“The Universal Library,” Kurd Lasswitz, 1901

“The Universal Library,” Kurd Lasswitz, 1901 — Professor Wallhausen and his wife pose a question to Max Burkel, an editor, regarding the limits of human imagination, commenting that perhaps everything that “can be expressed with letters has been tried.” The editor responds that the “human mind seems inexhaustible” and is met with the reply “[i]n repetitions, you mean.” This launches a discussion of how many volumes it would take to create a Universal Library to encompass all existing and future literature, given a “hypothetical reader” willing to read it.

Comments: Read in Fantasia Mathematica, which contains a postscript by Willy Ley. ISFDB entry.  This story “served as the basis for The Library of Babel, a short story by Jorge Luis Borges.” (Wikipedia)  For an article discussing this connection, see Lasswitz and Borges.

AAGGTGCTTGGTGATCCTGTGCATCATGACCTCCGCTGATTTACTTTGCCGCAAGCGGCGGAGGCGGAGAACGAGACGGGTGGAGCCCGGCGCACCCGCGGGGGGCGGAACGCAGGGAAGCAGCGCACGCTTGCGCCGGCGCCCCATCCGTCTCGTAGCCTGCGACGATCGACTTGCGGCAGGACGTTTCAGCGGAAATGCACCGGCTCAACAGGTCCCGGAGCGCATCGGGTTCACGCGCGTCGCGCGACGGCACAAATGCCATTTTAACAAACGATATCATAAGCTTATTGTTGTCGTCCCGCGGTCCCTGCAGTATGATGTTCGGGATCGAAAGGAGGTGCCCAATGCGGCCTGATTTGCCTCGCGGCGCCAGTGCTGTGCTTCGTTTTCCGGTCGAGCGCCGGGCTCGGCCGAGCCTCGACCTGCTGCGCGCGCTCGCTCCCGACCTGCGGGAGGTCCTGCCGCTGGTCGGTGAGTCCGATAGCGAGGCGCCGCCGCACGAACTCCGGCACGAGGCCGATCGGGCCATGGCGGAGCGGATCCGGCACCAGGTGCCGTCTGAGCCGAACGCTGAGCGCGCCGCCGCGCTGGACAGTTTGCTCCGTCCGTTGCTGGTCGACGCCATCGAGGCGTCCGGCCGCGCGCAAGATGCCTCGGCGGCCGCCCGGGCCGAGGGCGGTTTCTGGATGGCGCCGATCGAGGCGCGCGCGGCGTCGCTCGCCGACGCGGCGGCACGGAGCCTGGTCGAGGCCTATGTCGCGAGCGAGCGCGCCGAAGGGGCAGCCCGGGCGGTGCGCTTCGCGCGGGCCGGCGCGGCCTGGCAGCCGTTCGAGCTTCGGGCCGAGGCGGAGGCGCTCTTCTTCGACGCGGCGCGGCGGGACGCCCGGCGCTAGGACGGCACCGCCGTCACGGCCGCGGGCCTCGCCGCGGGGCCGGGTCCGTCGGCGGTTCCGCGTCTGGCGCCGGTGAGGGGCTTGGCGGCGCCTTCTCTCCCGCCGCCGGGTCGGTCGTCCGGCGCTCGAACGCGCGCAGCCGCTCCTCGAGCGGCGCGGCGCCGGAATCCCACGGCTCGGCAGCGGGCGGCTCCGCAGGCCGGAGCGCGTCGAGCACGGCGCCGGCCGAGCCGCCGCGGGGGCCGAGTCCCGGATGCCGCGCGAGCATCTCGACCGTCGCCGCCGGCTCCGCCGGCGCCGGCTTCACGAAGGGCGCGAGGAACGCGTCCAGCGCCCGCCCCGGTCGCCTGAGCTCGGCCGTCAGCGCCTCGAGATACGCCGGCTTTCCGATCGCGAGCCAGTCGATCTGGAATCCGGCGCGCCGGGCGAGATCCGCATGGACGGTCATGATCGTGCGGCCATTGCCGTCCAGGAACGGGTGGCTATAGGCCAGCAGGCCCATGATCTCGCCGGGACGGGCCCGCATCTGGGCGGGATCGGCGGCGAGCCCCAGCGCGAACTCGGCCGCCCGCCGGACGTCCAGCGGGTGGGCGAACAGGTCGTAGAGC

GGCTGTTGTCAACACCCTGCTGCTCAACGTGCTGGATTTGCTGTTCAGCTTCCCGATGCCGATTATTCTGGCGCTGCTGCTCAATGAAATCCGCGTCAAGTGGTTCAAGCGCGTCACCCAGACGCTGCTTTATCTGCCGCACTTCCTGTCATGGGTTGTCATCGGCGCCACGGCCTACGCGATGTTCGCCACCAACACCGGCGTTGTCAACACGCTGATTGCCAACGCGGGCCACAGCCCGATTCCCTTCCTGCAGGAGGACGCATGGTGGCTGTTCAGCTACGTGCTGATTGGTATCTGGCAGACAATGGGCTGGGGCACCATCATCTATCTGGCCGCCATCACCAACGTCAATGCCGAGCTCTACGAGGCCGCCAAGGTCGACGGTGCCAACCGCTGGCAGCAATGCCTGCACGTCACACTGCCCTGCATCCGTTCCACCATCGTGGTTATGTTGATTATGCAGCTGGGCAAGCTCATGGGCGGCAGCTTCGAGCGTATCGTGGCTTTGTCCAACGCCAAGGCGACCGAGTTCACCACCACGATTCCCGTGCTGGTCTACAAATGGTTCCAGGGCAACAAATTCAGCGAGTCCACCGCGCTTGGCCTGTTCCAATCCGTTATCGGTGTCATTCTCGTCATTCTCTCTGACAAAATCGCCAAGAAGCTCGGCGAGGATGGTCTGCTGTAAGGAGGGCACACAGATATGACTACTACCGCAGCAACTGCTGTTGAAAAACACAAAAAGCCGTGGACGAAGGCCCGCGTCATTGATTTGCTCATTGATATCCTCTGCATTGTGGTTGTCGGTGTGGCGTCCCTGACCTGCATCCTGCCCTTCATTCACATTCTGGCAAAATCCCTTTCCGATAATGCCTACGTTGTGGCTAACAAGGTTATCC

Author: Wikipedia: “Kurd Lasswitz…April 20, 1848 – October 17, 1910) was a German author, scientist, and philosopher. He has been called the father of German science fiction. He sometimes used the pseudonym Velatus.”


About jennre

Lifelong sf fan, first-time blogger
This entry was posted in 1926 and earlier, genrecraft, international, language/libraries, mathematics. Bookmark the permalink.

One Response to “The Universal Library,” Kurd Lasswitz, 1901

  1. Pingback: “The Library of Babel,” Jorge Luis Borges, 1941 | jennre

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